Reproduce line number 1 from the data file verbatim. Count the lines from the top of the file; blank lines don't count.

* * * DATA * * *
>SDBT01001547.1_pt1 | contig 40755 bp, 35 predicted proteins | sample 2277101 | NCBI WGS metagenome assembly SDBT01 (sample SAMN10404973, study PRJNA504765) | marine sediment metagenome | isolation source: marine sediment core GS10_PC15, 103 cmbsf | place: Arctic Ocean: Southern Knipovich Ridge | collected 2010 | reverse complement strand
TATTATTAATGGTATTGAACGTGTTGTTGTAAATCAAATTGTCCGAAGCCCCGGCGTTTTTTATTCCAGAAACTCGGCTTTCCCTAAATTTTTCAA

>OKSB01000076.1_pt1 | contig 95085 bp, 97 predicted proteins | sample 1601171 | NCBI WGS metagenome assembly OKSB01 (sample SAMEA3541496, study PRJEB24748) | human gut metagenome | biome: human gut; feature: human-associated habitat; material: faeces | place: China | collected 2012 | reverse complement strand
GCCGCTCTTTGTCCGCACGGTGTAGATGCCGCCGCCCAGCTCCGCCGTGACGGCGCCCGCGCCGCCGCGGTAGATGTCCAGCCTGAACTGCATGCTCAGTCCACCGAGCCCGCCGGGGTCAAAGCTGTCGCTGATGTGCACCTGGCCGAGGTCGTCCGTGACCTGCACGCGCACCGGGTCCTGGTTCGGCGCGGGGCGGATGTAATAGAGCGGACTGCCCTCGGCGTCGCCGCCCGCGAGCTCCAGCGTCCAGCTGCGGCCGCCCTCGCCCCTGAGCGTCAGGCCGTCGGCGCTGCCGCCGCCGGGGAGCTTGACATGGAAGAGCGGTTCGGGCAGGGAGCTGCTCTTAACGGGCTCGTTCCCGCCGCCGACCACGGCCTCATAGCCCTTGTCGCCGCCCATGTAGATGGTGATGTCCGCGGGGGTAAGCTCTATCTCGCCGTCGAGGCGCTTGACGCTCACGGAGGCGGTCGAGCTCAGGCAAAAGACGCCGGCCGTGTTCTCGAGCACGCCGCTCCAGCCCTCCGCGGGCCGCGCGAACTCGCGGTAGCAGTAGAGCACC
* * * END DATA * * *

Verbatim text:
>SDBT01001547.1_pt1 | contig 40755 bp, 35 predicted proteins | sample 2277101 | NCBI WGS metagenome assembly SDBT01 (sample SAMN10404973, study PRJNA504765) | marine sediment metagenome | isolation source: marine sediment core GS10_PC15, 103 cmbsf | place: Arctic Ocean: Southern Knipovich Ridge | collected 2010 | reverse complement strand